Students with vision impairments use a reading method known as Braille. By running their fingers along a series of raised dots, blind students are able to decipher letters, numbers, and words. There are several excellent curriculum options available to teachers whose students are learning Braille.
Teaching and Learning Braille: An Overview
Vision-impaired students certainly face their share of challenges in the classroom, but they can still develop strong literary skills through learning Braille. Blind children who become familiar with the Braille system at a young age will often become proficient in this style of reading.
Special education teachers who work with vision impaired students will want to choose a Braille early reader curriculum that is thorough and user-friendly. Fortunately, there are quite a few programs that help students, teachers, and even sighted peers learn Braille.
Braille Is Beautiful
Braille Is Beautiful, a curriculum provided by the National Federation of the Blind, is designed for vision-impaired children to use in a mainstream classroom. The program encourages sighted children to participate alongside blind students in learning how to read and write in Braille.
Using a combination of videos, workbooks, storybooks, and a Braille index, Braille Is Beautiful is a comprehensive curriculum that can be used in its entirety or as separate units of study. Writing materials are included for both the teacher and students. This program also covers topics such as the history of Braille, biographies of well-known vision impaired people, and how Braille is used in modern day life.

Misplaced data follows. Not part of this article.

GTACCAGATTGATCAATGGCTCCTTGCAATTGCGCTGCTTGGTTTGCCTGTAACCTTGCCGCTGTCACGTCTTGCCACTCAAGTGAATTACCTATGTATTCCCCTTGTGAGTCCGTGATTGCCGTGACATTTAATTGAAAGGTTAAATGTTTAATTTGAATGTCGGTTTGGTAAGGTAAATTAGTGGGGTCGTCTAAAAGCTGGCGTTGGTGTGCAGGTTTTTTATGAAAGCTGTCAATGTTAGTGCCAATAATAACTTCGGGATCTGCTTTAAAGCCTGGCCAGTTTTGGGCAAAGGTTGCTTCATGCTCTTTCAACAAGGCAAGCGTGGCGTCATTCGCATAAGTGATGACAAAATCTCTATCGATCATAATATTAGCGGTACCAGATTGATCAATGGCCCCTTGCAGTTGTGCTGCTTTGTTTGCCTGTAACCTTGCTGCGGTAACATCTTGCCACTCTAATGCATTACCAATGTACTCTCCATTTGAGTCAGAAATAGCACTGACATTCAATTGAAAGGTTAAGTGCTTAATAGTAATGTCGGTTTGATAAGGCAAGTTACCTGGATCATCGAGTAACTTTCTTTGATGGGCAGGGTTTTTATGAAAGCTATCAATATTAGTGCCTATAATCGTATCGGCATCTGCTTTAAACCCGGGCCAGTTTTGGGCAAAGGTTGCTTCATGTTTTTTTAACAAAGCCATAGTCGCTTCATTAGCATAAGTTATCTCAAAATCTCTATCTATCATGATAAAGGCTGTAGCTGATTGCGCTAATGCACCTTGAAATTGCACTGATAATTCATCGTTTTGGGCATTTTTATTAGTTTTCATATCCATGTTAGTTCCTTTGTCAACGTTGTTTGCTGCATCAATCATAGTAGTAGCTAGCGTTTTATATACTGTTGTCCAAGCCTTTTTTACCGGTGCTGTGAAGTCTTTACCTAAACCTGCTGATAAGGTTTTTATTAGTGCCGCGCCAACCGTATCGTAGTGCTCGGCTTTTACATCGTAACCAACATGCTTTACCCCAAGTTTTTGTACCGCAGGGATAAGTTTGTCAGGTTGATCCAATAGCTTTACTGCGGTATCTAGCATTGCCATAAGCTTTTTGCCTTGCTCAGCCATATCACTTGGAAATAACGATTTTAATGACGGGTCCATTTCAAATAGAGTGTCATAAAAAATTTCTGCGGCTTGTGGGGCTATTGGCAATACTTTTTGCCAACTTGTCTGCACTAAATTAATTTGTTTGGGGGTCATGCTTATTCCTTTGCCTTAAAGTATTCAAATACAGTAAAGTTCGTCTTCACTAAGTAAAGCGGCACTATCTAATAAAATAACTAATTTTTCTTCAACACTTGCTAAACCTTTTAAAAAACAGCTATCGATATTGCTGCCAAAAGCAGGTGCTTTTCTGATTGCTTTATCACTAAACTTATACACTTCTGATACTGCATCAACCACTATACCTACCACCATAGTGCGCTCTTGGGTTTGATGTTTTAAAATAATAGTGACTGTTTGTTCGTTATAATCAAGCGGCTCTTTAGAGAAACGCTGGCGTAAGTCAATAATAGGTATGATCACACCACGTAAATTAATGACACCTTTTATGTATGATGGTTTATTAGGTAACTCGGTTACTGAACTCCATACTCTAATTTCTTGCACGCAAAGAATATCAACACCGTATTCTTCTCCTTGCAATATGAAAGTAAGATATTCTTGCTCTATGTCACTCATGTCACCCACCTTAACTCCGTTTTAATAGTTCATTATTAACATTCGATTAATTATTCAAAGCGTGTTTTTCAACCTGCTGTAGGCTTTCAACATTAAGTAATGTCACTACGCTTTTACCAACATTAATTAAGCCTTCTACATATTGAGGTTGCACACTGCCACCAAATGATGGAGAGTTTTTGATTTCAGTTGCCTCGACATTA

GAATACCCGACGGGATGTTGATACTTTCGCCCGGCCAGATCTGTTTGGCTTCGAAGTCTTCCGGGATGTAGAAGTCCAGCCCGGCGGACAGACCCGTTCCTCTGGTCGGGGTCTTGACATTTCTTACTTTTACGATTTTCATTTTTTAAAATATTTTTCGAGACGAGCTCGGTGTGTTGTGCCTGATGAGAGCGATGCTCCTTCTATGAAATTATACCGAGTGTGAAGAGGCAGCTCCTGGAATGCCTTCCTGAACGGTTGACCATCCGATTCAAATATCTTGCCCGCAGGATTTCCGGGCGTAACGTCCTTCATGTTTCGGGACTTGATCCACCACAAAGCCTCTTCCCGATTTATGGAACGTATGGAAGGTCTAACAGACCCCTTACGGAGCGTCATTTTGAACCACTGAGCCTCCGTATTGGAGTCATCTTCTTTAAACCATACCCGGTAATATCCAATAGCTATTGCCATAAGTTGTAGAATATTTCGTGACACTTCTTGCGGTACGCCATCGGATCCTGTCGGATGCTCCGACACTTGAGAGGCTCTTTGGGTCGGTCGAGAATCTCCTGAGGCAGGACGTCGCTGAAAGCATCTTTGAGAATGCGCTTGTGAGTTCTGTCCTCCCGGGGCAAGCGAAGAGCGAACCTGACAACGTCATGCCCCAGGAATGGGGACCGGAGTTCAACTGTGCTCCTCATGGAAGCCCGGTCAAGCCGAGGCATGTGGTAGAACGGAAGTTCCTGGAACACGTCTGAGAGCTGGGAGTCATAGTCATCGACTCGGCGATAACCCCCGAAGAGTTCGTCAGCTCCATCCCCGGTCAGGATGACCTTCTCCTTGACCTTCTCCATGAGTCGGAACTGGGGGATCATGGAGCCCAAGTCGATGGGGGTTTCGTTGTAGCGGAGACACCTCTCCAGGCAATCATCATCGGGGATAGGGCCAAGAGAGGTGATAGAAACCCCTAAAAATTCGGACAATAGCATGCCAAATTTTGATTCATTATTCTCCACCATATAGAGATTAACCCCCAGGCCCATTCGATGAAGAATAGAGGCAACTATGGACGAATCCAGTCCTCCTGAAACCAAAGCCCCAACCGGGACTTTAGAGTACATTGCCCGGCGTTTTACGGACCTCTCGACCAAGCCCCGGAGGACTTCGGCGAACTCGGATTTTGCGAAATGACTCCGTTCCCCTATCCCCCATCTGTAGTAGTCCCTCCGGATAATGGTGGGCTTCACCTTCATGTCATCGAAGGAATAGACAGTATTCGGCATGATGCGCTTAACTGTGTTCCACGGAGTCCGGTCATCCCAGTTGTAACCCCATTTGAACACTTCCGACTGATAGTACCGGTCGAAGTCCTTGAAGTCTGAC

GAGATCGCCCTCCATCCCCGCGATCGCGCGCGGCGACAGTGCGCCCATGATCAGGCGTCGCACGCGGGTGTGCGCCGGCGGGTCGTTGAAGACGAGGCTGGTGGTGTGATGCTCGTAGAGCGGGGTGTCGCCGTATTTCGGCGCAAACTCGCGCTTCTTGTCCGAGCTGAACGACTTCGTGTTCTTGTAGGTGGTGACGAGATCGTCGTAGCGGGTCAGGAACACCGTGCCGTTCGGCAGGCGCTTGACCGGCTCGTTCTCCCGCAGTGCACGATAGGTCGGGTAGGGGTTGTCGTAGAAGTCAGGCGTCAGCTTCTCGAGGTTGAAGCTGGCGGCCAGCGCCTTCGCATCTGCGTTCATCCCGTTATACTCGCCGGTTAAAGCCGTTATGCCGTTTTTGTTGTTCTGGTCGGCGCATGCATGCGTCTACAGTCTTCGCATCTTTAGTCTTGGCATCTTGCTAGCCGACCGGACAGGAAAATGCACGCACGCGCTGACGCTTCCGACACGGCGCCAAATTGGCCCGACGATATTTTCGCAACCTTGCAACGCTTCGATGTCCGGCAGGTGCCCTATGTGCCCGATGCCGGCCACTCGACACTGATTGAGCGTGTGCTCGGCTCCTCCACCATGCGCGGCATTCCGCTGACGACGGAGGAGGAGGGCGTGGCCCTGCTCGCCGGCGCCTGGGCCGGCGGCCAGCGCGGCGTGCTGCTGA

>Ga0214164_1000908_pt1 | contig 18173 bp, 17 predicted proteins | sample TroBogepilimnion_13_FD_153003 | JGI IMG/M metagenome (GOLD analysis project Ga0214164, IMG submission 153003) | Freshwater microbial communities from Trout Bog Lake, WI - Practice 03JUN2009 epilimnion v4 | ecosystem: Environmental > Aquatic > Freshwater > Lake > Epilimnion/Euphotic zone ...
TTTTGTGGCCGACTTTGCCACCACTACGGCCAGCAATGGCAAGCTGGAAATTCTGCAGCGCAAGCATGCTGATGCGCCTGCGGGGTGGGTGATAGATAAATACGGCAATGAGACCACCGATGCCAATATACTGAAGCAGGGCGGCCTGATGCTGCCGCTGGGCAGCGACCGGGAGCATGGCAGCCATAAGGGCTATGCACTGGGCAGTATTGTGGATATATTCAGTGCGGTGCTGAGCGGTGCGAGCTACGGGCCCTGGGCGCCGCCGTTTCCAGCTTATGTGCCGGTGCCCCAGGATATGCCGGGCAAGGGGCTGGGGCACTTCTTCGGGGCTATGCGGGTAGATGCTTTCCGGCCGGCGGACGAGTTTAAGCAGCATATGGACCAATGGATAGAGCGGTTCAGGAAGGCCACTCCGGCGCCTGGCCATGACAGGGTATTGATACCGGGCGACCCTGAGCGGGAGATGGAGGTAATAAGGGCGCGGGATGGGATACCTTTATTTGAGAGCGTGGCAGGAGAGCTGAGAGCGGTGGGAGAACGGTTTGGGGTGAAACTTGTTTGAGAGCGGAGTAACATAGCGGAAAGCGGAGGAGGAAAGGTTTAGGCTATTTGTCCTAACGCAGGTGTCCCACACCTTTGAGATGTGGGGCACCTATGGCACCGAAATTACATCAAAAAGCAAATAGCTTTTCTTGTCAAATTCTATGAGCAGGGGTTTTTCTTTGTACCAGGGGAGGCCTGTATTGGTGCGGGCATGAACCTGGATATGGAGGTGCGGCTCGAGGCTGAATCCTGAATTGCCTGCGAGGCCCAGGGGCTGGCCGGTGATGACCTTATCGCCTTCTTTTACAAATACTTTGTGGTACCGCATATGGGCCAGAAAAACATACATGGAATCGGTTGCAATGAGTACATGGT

Braille Is Beautiful was created with the belief that sighted children will appreciate developing basic Braille skills, which in turn will promote inclusion and acceptance of vision impaired students.
Braille Literacy Curriculum
Braille Literacy Curriculum, written by Diane P. Wormsley with the cooperation of Overbrook School for the Blind, is a teacher-friendly program which provides strategies for including Braille in traditional classroom studies. It is an ideal curriculum for both teachers who have experience working with vision impaired students and new teachers who are developing their technique.
Braille Literacy Curriculum is packaged in a ring binder which keeps the materials organized. The binder contains recommendations and resources for the study of Braille. The main objective of this program is for Braille to be viewed as interesting and fun for the blind child to learn. Since the curriculum was published in 2000, it has been well received among special education teachers and students learning Braille.
Braille FUNdamentals can be used by vision impaired students of all ages. This Braille curriculum contains four volumes, which are all available in four different levels: primary, upper elementary, middle school, and high school. Braille FUNdamentals uses an approach called "clusters" when introducing the Braille code to students. The clusters consist of concepts learned in groups such as letters, numbers, punctuation, and contractions.
There is plenty of opportunity for review as vision impaired children are mastering new clusters. This program also suggests activities and games that teachers can use to further the enjoyment of learning Braille.
Children with visual impairments can use a Braille early reader curriculum to learn how to interpret written texts. Teachers have several high quality curriculum choices available for their classrooms. Have you tried any of these suggestions? Did they work for you? Post a comment and let us know.